When researching dog food, it is easy to feel a little overwhelmed. Between all the different ingredients, manufacturing processes, brands, formulas, and other information, feeling confused is normal.
There are many aspects of dog food you should know to make sure your pet is provided with the best food possible but due to issues with dog food testing, this too can be difficult.
We wanted to take this opportunity to explain some of the continuing issues pertaining to dog food testing so you would have a better understanding of areas that need more focus when choosing healthy food for your dog.
Over the years, a large number of people have become extremely focused on making healthy choices, which is great and as a result, this focus has filtered down to decisions for pets, which is also exciting.
Today, pet owners want to choose better quality food but to do this, they need accurate information about ingredients, processing, and other factors that would come from dog food testing. The concept is that testing would make the decision-making process easier but considering issues exist, buying dog food is somewhat of a guessing game.
In the past 10 years, numerous pet food companies have developed unique formulas in support of various canine health issues such as arthritis, allergies, diabetes, kidney problems, and more. However, even these specially blended foods are usually not made to meet the basic requirements in support of good health.
Another interesting thing is that when healthy food is provided, dogs live long and healthy lives but when fed poor quality food, they can actually develop a number of health problems to include diabetes, allergies, heart disease, and even some forms of cancer. At this point, dog food testing lacks what consumers need to differentiate between the two choices.
Viewpoint on Pets
Sadly, only a few pet product companies actually take results from dog food testing seriously. Most are more focused on the company’s bottom line and methods of generating profit opposed to providing dogs with healthy food choices.
In addition, many companies create food to please owners, not dogs. For instance, outside packaging is designed to attract the attention of owners, shapes and sizes of food are made to appeal to owners and what they think their pet might like, and marketing efforts are targeted to sell products.
Just as children love cereal and other food items that have bright colors, cute shapes, and interesting themes, many pet product companies use this same concept as a means of making dog food appealing to owners while the dog is only interested in flavor.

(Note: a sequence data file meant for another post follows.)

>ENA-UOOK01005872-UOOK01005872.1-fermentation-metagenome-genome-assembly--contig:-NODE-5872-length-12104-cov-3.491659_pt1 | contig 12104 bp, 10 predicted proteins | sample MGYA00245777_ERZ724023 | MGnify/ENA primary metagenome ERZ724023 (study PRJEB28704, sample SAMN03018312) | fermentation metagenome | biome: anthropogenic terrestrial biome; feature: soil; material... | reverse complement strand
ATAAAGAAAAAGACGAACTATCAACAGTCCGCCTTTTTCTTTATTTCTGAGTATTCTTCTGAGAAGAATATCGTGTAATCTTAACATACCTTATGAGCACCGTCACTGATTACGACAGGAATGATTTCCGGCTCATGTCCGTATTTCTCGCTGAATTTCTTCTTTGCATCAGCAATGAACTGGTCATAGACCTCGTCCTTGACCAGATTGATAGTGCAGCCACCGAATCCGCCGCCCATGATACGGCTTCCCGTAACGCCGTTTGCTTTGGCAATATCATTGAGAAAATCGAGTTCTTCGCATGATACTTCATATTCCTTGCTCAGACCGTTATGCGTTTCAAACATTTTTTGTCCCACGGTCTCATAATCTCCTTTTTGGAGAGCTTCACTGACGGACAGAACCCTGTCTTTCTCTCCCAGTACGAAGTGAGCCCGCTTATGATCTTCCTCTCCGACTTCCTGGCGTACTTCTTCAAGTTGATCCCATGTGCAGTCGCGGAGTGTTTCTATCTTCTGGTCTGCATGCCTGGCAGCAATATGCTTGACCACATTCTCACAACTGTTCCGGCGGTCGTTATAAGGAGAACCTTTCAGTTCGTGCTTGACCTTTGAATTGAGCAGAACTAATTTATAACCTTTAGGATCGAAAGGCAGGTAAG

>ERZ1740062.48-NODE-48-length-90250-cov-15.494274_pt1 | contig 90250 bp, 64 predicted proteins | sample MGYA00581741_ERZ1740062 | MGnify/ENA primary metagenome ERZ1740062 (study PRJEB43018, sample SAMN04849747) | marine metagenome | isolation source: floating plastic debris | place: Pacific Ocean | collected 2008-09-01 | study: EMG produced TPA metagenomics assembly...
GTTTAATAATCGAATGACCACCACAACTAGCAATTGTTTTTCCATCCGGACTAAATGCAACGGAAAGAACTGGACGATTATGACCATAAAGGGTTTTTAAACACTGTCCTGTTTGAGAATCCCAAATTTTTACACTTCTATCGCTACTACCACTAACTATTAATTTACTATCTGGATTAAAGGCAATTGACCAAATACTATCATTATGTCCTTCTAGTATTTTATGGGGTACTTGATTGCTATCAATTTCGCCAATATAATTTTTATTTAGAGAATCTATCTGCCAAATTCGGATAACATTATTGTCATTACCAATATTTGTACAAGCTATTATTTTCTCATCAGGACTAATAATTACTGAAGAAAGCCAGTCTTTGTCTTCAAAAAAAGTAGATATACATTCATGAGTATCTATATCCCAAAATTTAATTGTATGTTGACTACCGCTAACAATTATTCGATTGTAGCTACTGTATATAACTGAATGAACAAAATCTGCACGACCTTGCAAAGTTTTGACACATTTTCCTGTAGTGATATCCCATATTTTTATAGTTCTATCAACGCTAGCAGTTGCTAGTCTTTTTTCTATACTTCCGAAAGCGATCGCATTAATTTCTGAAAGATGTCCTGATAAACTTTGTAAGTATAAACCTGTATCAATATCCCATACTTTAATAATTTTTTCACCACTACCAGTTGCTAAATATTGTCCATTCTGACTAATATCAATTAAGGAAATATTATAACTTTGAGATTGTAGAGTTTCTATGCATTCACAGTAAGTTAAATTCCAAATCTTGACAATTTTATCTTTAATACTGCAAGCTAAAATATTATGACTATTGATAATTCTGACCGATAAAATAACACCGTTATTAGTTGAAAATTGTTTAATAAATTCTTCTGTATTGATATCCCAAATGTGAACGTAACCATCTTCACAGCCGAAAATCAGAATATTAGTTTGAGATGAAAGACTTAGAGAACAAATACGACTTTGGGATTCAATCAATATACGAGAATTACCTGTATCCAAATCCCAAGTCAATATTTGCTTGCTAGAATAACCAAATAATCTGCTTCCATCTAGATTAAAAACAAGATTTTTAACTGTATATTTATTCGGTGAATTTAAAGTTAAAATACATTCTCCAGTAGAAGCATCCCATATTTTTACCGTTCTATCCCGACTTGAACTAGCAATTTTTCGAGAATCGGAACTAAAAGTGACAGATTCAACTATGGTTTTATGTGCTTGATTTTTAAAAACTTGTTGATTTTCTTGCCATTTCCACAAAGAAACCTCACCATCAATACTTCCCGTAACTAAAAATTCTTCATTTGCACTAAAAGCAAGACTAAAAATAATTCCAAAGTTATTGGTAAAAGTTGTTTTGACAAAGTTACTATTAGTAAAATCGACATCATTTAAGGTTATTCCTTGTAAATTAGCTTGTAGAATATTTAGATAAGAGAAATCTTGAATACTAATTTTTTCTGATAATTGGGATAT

In truth, responsible dog owners want food their pets like but more importantly, food that is loaded with vitamins, minerals, and even antioxidants. Because of the way companies targeting marketing efforts, any reliable results that come from dog food testing are usually overlooked.
Although there are many pieces of important information coming from dog food testing, grade of food used is certainly near the top of the list. Another thing that is often overlooked by pet owners is the actual nutritional value of ingredients used in different brands and formulas of pet food.
However, if more pet owners knew what to look for on labels, they would have the ability to separate poor quality dog food versus products made from natural and human grade ingredients.
One of the challenges when it comes to dog food testing is that companies are owned by domestic and international organizations so processes are not always uniform. For instance, manufacturing pet food in Europe would need to meet or exceed one set of standards while products made in the United States would follow a different set of rules. Because of this, dog food testing is seldom even across the board.
To give you an idea why this is such a big deal, consider the companies listed below and who the owners are, which covers both dog and cat food products.
Hill’s Science Diet – Owned by Colgate Palmolive
9 Lives, Cycle, Gravy Train, Kibbles and Bits, Nature’s Recipe, and Reward – Owned by Del Monte
Advance, Cesar, Pedigree, Sheba, and Whiskas – Owned by Mars
Alpo, Beneful, Chef’s Blend, Come ‘N Get it, Deli-Cut, Dog Chow, Fancy Feast, Friskies, Kit ‘N Kaboodle, Mighty Dog, Pro Plan, and Purina One – Owned by Nestle
Eukanuba and Iams – Owned by Procter & Gamble
Standards of Dog Food
The bottom line is that the quality of pet food could be exceptional or poor but to make this determination, consumers would need to understand the good versus bad ingredients and then spend time reading and analyzing information on product labels.
While this is all good, because there are still inconsistent processes in place specific to dog food testing, people find it hard to rely on information provided. However, considering that other pertinent information is missing, decisions are still being made partially on guesswork.
Now in saying this, the Association of American Feed Control Officials or AAFCO does have set standards that all pet food products must meet or exceed. The easiest way to distinguish these foods from others would be to look for the words “complete and balanced” on the product label or somewhere on the packaging.
Obviously, this helps but again, officials of this organization agree that the quality of actual standards is flawed, thereby making it near impossible to depend on results of dog food testing.